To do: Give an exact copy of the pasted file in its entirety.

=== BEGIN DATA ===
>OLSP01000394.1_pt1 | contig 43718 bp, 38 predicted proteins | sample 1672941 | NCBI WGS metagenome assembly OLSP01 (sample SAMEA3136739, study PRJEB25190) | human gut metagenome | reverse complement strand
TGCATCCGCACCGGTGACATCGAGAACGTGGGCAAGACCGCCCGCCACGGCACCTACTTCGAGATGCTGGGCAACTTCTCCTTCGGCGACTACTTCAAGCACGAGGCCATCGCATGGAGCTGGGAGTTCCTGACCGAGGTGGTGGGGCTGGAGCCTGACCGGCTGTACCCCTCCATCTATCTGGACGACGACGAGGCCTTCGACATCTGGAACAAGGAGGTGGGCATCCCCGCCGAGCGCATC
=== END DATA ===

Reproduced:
>OLSP01000394.1_pt1 | contig 43718 bp, 38 predicted proteins | sample 1672941 | NCBI WGS metagenome assembly OLSP01 (sample SAMEA3136739, study PRJEB25190) | human gut metagenome | reverse complement strand
TGCATCCGCACCGGTGACATCGAGAACGTGGGCAAGACCGCCCGCCACGGCACCTACTTCGAGATGCTGGGCAACTTCTCCTTCGGCGACTACTTCAAGCACGAGGCCATCGCATGGAGCTGGGAGTTCCTGACCGAGGTGGTGGGGCTGGAGCCTGACCGGCTGTACCCCTCCATCTATCTGGACGACGACGAGGCCTTCGACATCTGGAACAAGGAGGTGGGCATCCCCGCCGAGCGCATC